November 22, 2023

No Taking Without Giving

“The Lord giveth and the Lord taketh away” might work for God, but congregational leaders need to give something new whenever they take away something old.

Church of the Holy Communion recently started receiving concerning reports about the health of the iconic tree in our memorial garden – the tree under which we have buried people’s ashes for decades. (Dealing with this tree was one of several things that I had hoped to make The Next Rector’s Problem, but that I have had to address more urgently!)

Recognizing its obligation to ensure the physical safety of our campus, the vestry knew that it had no choice but to begin planning for the tree’s removal. But, the vestry also knew that taking down this particular tree and grinding its stump would be a painful sight for the families with loved ones buried in that area. So, we asked ourselves: If the tree has to go, what can we put in its place? If we have to take, what can we give? If we have to know the grief of loss, how can we also know the joy of resurrection?

That’s when the magic began.

The vestry invited a team of parishioners to start dreaming about the future of the Holy Communion Garden. Two of the finest landscape designers in Memphis joined the team and quickly turned the committee’s vision into something that could be realized. They researched the religious symbolism of various plants and determined which biblical plants would thrive in our climate. They figured out how to make the garden more accessible to people with mobility limitations and planned to address longstanding drainage issues that we never thought we would be able to resolve. They even developed a plan to excavate the soil where ashes had been interred and to re-use it in the place that was designated for future interments. (A place far away from any trees that might need to be removed in the future!)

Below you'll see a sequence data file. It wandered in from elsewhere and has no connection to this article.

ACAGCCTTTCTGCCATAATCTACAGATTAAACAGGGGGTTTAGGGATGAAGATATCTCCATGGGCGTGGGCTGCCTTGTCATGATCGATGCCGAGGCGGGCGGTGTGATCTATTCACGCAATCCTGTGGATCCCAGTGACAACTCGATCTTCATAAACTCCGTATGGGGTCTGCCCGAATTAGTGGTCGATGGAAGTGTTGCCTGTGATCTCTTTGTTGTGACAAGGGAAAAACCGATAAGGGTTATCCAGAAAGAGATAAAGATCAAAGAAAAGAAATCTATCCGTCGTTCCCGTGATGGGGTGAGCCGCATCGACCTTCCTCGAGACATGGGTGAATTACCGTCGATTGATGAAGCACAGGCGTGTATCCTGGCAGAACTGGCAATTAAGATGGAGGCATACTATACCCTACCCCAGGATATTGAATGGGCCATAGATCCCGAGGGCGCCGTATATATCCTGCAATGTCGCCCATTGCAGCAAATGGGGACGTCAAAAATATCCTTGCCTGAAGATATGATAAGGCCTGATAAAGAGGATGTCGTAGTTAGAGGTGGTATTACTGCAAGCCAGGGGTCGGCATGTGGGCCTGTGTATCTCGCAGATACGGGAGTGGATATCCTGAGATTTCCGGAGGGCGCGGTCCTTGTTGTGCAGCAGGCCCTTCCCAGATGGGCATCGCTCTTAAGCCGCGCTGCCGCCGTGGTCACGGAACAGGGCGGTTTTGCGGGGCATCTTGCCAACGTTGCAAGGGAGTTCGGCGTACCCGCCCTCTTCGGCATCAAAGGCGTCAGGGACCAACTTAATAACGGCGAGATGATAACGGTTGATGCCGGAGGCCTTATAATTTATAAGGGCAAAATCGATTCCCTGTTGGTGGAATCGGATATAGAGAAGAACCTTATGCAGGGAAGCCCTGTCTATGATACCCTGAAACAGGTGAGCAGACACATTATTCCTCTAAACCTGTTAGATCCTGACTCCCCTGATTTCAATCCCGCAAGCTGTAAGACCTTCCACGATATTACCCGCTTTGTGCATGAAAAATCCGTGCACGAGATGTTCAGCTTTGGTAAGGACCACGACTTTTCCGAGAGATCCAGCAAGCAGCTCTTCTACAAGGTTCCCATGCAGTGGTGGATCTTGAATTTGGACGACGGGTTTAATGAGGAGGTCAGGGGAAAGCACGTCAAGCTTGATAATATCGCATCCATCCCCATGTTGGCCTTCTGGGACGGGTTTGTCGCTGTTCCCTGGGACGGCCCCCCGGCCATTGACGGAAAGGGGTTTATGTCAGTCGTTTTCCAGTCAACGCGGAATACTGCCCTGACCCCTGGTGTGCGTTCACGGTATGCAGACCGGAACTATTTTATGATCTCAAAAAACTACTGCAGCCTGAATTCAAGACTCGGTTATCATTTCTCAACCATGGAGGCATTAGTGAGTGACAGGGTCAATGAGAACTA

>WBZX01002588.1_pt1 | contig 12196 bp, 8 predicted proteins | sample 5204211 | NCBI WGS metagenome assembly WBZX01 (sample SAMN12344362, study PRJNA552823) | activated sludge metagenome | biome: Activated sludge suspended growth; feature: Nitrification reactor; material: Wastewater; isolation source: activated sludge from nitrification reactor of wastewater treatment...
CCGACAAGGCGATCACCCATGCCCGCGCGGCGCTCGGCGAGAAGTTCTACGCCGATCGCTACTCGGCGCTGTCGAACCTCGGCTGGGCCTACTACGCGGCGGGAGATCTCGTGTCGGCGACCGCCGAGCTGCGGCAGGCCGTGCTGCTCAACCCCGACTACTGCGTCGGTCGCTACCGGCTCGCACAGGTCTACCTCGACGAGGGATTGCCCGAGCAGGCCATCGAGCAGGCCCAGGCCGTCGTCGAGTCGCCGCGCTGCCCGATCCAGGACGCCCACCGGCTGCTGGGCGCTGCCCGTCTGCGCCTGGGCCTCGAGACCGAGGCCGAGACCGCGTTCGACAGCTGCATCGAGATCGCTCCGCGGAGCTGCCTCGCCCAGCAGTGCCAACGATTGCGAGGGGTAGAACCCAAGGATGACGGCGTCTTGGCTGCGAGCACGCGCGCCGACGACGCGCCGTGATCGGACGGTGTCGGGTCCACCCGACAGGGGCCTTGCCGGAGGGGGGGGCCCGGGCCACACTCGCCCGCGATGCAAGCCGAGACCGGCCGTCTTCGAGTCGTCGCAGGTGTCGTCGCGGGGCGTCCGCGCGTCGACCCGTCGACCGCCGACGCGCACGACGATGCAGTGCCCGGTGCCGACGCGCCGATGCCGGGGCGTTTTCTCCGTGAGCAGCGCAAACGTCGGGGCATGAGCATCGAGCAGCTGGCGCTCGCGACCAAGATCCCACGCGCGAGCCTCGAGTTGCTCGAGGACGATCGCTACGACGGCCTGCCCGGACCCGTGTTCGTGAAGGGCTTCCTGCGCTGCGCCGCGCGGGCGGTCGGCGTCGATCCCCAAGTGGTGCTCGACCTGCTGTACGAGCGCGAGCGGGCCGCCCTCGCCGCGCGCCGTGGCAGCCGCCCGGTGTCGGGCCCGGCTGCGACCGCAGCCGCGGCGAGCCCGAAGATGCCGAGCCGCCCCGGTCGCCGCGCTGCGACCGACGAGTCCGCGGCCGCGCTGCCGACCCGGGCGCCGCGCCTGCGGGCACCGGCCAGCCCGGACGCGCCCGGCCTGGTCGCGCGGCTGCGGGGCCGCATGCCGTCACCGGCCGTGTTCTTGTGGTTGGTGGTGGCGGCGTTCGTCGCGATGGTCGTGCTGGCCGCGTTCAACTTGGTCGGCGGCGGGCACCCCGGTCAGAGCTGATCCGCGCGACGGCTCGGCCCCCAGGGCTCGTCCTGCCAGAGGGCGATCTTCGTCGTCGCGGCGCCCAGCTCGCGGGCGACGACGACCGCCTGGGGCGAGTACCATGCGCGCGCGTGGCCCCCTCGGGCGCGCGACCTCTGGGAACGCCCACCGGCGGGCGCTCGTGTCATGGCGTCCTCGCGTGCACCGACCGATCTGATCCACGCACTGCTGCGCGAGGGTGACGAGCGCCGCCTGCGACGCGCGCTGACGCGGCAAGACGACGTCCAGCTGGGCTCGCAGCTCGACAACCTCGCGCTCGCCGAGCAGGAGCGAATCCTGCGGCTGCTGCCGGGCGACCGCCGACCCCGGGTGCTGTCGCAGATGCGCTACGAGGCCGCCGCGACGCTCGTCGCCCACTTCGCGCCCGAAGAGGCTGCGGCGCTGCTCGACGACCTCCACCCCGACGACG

When the plans were rolled out, the congregation responded enthusiastically: Grief over the impending loss of our memorial tree quickly gave way to excitement about the garden’s potential. And, people who had recently “dug deep” for a major, generational-scale capital campaign opened their hearts and wallets once again to make it possible. Hardly anyone is talking about the impending loss of the tree these days; just about everyone is talking about the future of the garden.

The root of this project’s success was the vestry’s decision not to take something away without also giving something in return. This should be a guiding principle for many areas of congregational life: When a long-standing ministry needs to end, what can we start? When a beloved piece of liturgical furniture needs to be retired, what can we create? When we commit ourselves to giving any time we take, grief and anger can give way to joy and anticipation.

Construction of the new Holy Communion Garden begins this fall, with a re-dedication tentatively set for Easter Day. The garden will be our icon of new life emerging in the face of impending death, and our reminder always to give something new when we find ourselves needing to take something old.